You probably know that if you receive a driving under the influence (DUI) conviction in California, you could face serious consequences including fines, license suspension, and jail time. But — to protect yourself during and after arrest — there are a few more things you need to know about California DUI offenses:
1) 0.08 is Not the Only BAC You Need to Be Aware Of
Like other states, a blood alcohol content (BAC) of 0.08 percent is the legal limit for all drivers over the age of 21. However, drivers under the age of 21 must adhere to a much more stringent limit.
Because of a zero-tolerance policy, underage drivers who test at 0.01 percent or higher can receive a DUI. This level is so low that even a single drink could push those under the age of 21 over the legal limit. This limit also applies to those who are already on probation for a previous DUI or other alcohol-related violations. Also, if you are under the age of 21 and test at 0.01 percent, you can have your driving privilege revoked for one year.
There is also another BAC level that is important to be aware of. At double the legal limit — 0.16 percent — California significantly increases the fines and other penalties associated with a DUI conviction.
2) By Driving, You Consent to BAC Testing
California has an implied consent law, meaning that if you drive in the state, you consent to take a BAC test if a police officer suspects you may be intoxicated. You can refuse to take a breath or blood test, but you will face significant penalties for doing so. This includes a mandatory suspension of your driver’s license, without the option to file for a restricted license.
It is important to note, however, that you can legally refuse to take any field sobriety tests, known as Preliminary Alcohol Screenings (PAS), including breath tests. The implied consent laws only apply once you are under arrest.
3) Breathalyzers Are Not Always Accurate
Police officers often use breath tests to determine BAC — commonly known as a Breathalyzer — to check a suspected drunk driver’s blood alcohol percentage. While officers often use these findings in court, they are not as accurate as a blood test.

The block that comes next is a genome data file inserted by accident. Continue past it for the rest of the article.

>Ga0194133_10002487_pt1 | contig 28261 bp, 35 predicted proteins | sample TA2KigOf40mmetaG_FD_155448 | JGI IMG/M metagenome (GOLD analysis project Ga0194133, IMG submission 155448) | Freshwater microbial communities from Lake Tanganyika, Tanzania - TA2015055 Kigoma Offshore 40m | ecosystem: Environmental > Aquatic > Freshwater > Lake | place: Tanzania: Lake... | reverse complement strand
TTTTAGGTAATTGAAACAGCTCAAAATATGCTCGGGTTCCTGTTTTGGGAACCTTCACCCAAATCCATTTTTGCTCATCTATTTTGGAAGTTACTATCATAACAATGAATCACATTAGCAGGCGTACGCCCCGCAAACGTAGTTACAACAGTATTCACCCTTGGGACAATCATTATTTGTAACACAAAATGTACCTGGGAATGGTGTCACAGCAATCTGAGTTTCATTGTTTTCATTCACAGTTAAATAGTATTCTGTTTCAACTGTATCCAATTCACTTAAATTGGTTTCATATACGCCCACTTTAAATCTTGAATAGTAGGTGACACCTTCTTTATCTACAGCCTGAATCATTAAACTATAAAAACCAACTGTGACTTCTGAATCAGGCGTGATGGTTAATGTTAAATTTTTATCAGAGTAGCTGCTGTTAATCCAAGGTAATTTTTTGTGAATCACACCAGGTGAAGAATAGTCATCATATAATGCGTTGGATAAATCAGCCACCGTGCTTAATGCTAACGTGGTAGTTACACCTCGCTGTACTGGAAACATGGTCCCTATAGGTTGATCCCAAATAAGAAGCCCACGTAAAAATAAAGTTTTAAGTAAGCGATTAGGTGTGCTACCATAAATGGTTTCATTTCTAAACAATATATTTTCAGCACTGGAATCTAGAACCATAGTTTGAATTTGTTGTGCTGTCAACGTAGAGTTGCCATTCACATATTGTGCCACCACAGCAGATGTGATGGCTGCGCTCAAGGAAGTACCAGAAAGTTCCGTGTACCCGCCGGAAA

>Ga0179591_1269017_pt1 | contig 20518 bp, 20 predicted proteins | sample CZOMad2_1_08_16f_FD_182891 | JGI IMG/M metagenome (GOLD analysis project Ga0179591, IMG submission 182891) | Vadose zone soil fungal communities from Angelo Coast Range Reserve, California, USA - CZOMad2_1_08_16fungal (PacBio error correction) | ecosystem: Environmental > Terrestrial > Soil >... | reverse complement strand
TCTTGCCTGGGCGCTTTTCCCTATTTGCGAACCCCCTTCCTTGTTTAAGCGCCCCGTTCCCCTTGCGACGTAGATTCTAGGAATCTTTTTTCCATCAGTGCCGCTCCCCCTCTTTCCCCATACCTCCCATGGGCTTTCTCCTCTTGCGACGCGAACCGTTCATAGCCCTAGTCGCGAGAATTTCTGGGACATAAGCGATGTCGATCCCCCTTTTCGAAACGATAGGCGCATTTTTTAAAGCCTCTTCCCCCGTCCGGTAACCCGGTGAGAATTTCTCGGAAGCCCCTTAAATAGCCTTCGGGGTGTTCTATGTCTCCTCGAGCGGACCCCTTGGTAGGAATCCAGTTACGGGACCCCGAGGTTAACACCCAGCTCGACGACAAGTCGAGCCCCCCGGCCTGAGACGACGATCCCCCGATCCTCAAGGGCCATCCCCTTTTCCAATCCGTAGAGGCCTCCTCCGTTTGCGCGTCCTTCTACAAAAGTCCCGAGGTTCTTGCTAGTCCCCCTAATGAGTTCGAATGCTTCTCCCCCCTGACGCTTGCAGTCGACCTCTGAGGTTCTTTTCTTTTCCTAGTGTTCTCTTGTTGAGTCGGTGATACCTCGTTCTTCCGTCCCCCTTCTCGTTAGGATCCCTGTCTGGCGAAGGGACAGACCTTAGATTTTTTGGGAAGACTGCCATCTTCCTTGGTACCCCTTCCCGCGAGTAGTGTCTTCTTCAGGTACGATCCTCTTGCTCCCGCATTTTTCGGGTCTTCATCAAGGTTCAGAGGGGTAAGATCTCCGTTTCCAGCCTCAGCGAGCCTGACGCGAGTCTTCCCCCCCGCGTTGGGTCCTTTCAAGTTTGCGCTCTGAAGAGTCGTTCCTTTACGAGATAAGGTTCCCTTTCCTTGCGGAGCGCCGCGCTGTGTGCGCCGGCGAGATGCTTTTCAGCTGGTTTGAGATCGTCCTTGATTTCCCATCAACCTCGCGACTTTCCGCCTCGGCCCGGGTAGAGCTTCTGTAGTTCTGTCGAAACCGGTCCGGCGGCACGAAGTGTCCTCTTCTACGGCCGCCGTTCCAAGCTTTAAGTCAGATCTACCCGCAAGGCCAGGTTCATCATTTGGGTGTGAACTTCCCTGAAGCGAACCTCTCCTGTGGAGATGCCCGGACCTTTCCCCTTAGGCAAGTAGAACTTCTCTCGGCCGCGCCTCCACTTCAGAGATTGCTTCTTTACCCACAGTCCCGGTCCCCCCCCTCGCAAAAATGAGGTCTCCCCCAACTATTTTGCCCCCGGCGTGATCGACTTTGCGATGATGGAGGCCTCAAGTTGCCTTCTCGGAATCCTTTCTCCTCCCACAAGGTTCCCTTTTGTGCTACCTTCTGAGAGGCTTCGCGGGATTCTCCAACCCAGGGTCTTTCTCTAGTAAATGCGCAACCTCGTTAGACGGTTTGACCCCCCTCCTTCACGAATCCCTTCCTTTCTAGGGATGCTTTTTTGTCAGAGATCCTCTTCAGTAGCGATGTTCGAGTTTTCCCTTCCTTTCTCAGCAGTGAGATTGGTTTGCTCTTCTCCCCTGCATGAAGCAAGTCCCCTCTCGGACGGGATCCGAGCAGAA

They must be carefully calibrated, and a wide range of factors can cause them to produce incorrect readings. Police officers — in most cases — cannot draw blood to test your BAC without your consent. Only trained, certified medical professionals can draw blood. Most police stations will have someone on hand to do this or will ensure you see someone who can. These professionals include:
- Registered nurses
- Licensed vocational nurses
- Clinical laboratory scientists or bioanalysts
- Certified phlebotomy technicians
4) You Lose Your License Immediately
When a police officer puts you under arrest for DUI in California, he or she takes your license at the time of the arrest. This begins an administrative suspension, overseen by the California Department of Motor Vehicles (DMV). This suspension is separate from any sanctions handed down by the judge when your case goes to court.
To clear this administrative suspension, you need to schedule a hearing with the DMV within ten days of the arrest to present evidence that you were wrongly accused or wait until your criminal case is resolved. If you lose your administrative appeal or wait until your case settles, you must pay a $125 fee before the DMV will reissue your license.
5) Expect to Attend DUI Classes in Addition to Other Penalties
Expect penalties in addition to jail time, fines, and probation. Four California counties (Alameda, Los Angeles, Tulare, and Sacramento) require ignition interlock devices for all convictions, and others use them regularly for repeat offenders.
California also requires all drivers convicted of a DUI or related offenses to attend one of its approved DUI programs — as well as pay the associated fees.
These programs provide education and awareness on the dangers of DUI, and the amount of time they last depends on your offense. For example, a wet reckless conviction (i.e., reduced plea agreement) may call for only a 12-hour class. A first DUI offense requires a 30-hour class, and those that have multiple convictions or a BAC over 0.16 may have to attend up to 18 months hours of classes.
These classes can cost $1,000 or more, and these fees are separate from any court-imposed fine or other fees you must pay.
Greenberg & Greenberg, APLC: Criminal Defense Attorneys in Southern California
Greenberg & Greenberg, APLC has offices in San Bernardino and Riverside. If you are facing DUI charges in Riverside County and the Greater Los Angeles area, we can help. Contact us today at 951-274-0003 to schedule a consultation and learn more today.